Health professionals condemn government bailout of Solid Energy

Health professionals are highly critical of the recent move by the New Zealand government to bail out Solid Energy. The bailout involves a direct cash injection of $25 million of taxpayer money and another $130 million in loans.

“It is counterproductive for health and social goals, as well as representing extremely poor economic management”, claims Dr Rhys Jones from OraTaiao: The New Zealand Climate and Health Council.

“Climate change is the number one threat to public health in the 21st century”, says Dr Jones. “In order to avoid the worst effects, we need to dramatically reduce global greenhouse gas emissions. This requires us to leave the overwhelming majority of known fossil fuel reserves, including coal, in the ground.”

Dr Jones continues: “What this means is that the writing is on the wall for coal, and that the future lies in renewable energy any other scenario spells disaster for humanity. Countries that become leaders in clean energy technology will prosper, while those that cling to outdated fossil fuel-based economies will fail. The current New Zealand government insists on taking us down the latter path, which is economically irresponsible, if not suicidal.”

“The bailout is the exact opposite of what the government should be doing to achieve health, social and environmental goals”, argues Dr Jones. “Burning fossil fuels, particularly coal, results in serious risks to human health. On the other hand, actions to reduce emissions and promote low carbon lifestyles can have enormous gains for health and wellbeing.”

The bailout decision comes just days after the release of the Intergovernmental Panel on Climate Change’s latest scientific consensus report. The report highlighted, with even greater certainty than before, the threat of climate change, and reiterated the urgent need for substantial reductions in greenhouse gas emissions.

“Despite the clarity and magnitude of the threat of climate change, the New Zealand government has failed to take appropriate action” says Dr Jones. “This bailout represents yet another attempt to bury our heads in the sand and continue with a doomed business-as-usual model.”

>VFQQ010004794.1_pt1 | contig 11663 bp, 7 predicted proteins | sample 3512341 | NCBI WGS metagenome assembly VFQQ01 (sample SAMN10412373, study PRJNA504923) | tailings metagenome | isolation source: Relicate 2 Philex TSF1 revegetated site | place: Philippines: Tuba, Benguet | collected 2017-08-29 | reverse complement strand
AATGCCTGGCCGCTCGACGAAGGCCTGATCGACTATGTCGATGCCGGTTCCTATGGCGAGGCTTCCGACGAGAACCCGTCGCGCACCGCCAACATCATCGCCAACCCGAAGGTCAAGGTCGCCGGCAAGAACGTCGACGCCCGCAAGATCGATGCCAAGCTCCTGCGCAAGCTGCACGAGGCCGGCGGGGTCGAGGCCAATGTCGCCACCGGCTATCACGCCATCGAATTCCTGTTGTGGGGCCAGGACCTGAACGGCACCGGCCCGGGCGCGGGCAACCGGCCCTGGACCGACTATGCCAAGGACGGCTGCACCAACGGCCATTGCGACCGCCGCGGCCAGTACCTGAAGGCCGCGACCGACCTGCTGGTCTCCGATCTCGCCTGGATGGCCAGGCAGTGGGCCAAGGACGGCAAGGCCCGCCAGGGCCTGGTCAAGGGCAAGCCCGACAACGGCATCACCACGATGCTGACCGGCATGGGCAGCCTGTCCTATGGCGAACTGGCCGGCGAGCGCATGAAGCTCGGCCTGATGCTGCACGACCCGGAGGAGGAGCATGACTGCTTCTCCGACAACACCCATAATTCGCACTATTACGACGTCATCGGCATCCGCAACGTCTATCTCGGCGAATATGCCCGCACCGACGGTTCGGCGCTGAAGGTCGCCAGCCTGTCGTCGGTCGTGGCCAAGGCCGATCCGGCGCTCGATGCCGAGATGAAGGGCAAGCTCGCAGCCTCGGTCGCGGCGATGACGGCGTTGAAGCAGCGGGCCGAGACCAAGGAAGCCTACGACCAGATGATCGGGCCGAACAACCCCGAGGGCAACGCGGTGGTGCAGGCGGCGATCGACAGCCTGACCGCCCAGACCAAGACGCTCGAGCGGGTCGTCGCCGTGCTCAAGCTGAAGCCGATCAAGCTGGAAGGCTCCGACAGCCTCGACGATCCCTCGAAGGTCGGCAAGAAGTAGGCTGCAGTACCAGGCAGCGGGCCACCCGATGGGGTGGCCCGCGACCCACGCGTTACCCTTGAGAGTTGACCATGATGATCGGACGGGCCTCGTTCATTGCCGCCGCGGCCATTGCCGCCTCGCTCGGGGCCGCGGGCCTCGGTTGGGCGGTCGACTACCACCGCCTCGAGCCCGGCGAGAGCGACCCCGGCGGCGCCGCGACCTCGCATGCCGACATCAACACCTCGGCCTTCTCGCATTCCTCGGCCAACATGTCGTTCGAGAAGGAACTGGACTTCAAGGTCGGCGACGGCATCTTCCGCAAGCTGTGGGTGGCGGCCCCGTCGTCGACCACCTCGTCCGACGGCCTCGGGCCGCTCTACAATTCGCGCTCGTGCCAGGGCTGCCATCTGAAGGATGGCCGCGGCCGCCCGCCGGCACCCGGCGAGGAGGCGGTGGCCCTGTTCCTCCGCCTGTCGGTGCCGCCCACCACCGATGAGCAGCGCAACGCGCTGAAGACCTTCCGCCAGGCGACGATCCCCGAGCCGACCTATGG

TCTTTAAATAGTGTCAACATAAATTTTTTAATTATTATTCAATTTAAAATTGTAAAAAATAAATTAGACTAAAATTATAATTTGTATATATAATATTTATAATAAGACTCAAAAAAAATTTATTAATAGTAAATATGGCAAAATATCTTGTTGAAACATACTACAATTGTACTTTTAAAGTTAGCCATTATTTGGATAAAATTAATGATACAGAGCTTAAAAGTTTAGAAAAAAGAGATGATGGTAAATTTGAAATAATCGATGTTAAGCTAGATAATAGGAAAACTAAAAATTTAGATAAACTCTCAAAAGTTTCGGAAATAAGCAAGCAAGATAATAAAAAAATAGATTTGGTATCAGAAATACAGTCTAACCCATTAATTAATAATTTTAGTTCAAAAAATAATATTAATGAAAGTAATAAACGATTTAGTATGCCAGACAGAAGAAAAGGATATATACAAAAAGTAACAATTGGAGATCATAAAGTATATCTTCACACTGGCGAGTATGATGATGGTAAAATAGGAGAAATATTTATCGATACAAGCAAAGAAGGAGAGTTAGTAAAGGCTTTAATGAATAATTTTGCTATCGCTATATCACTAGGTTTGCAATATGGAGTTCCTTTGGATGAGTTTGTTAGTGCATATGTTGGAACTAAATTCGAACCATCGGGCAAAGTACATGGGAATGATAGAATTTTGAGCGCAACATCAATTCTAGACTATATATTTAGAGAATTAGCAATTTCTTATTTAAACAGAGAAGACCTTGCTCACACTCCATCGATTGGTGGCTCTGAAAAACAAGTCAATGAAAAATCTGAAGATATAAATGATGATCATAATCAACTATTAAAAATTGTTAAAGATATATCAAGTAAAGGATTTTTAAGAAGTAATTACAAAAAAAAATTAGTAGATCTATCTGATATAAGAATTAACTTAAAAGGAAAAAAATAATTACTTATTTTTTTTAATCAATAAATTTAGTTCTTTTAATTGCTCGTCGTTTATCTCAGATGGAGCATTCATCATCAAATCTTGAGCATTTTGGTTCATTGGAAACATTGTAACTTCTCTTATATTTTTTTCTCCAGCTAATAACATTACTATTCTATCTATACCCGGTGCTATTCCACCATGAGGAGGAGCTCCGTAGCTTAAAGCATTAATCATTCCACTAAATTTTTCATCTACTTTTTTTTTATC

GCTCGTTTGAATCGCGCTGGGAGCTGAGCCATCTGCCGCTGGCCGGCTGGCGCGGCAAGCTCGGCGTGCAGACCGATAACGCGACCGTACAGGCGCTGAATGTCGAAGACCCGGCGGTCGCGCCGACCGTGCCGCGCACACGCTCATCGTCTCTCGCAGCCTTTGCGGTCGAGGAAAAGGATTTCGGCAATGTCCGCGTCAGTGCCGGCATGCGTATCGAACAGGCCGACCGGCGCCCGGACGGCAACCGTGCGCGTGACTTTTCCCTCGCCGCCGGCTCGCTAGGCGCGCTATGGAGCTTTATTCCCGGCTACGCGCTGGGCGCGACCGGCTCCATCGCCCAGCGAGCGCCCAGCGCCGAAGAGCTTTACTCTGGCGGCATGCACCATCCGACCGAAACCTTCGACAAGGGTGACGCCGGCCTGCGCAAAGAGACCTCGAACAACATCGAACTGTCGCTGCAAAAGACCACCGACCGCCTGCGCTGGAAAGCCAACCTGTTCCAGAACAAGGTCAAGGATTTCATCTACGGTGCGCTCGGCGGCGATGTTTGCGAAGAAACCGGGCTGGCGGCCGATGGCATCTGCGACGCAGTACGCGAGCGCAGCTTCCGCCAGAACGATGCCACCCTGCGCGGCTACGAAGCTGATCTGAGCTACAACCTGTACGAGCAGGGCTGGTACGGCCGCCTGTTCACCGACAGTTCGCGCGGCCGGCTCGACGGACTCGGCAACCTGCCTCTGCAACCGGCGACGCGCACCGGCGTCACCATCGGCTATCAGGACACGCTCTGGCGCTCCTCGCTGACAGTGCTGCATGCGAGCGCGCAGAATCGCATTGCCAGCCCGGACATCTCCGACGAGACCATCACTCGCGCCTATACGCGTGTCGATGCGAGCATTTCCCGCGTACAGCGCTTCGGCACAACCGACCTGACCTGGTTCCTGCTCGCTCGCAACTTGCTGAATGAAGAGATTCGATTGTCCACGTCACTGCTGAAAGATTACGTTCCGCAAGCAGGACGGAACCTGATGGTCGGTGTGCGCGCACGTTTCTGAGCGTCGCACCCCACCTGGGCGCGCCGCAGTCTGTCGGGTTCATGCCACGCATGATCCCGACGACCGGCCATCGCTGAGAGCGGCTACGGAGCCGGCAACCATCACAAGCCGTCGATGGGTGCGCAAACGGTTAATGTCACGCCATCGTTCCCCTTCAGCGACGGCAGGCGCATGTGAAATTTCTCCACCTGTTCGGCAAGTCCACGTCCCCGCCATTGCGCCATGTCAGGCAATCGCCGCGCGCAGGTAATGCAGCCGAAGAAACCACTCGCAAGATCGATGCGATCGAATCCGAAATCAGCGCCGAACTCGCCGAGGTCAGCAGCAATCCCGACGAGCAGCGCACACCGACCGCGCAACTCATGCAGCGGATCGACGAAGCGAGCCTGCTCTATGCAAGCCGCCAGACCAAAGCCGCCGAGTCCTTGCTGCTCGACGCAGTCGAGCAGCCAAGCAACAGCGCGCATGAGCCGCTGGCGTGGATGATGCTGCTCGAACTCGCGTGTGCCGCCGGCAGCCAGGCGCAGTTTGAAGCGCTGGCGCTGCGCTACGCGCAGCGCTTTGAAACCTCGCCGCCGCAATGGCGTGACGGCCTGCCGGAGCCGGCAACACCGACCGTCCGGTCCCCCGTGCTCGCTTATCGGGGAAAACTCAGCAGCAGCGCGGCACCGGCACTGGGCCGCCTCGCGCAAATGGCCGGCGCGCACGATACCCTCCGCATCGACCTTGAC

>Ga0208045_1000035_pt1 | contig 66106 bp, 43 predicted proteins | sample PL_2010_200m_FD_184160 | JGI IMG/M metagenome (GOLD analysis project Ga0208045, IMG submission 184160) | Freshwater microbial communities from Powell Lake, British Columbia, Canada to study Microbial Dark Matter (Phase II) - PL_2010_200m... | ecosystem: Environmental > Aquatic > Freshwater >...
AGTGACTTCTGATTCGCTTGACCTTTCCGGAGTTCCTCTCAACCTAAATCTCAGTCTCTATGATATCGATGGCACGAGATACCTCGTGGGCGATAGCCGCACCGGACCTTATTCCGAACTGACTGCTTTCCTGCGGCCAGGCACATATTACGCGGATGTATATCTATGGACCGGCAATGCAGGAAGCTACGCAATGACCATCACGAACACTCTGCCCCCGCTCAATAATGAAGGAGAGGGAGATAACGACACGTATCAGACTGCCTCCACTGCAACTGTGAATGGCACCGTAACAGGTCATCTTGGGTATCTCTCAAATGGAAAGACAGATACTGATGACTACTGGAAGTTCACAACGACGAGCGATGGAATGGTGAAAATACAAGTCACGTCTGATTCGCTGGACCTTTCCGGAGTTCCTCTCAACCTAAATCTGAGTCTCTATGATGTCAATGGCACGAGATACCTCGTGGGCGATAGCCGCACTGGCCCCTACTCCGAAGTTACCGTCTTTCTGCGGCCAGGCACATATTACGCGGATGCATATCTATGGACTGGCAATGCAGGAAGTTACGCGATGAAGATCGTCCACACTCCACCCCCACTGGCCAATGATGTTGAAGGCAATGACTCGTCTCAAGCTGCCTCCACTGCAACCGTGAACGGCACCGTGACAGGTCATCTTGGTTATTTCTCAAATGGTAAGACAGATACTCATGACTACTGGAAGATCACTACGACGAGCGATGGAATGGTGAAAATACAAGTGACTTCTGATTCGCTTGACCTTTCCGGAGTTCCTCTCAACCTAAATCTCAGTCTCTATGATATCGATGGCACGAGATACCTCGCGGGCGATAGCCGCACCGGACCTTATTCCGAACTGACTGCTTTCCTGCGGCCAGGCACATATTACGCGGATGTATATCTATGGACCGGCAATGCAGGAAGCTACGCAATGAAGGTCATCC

Dr Jones believes that rather than subsidising fossil fuel exploitation, the government should be investing in forward-looking economic development. “Global investment in new renewable energy is already overtaking investment in fossil fuels and nuclear combined. The technology is here now, we can do this easily we just have to make the right choices. Reliance on coal mining is not what towns like those on the West Coast need. What is needed is investment in a resilient economic future.”

ENDS 

OraTaiao: The NZ Climate & Health Council

www.orataiao.org.nz

Media spokesperson

Dr Rhys Jones, Co-convenor
OraTaiao: NZ Climate & Health Council
Tel. 021 411 743; Email:
rg.jones@auckland.ac.nz

Other contacts

Liz Springford, co-Media Liaison
OraTaiao: NZ Climate & Health Council
Mob. 021 0617 638; Email: liz.springford @gmail.com

Dr Scott Metcalfe, co-Media Liaison
OraTaiao: NZ Climate & Health Council
Mob. 021 2010 440; Email: scott.metcalfe2@gmail.com

Dr Rhys Jones, Co-convenor
OraTaiao: NZ Climate & Health Council
Tel. 09 923 6278 Mob. 021 411 743 rg.jones@auckland.ac.nz

Background notes

Dr Rhys Jones (Ngāti Kahungunu) is a public health physician at the University of Auckland. He co-convenes OraTaiao: The NZ Climate and Health Council.

About urgency, coal and renewables

Professor Thomas Stocker, co-chair of Working Group I of the Intergovernmental Panel on Climate Change (IPCC), warned on 27 September that continued emissions of greenhouse gases will cause further warming and changes in all components of the climate system. "Limiting climate change will
require substantial and sustained reductions of greenhouse gas emissions."

source: Scientific Body Reports 'Human Influence on Climate Clear'. Bloomberg, 28 September 2013. http://www.bloomberg.com//news/2013-09-27/scientific-body-reports-human-influence-on-climate-clear-.html

A recent report by Goldman Sachs, entitled ‘The window for thermal coal investment is closing‘, states

that thermal coal’s current position atop the fuel mix for global power generation will be gradually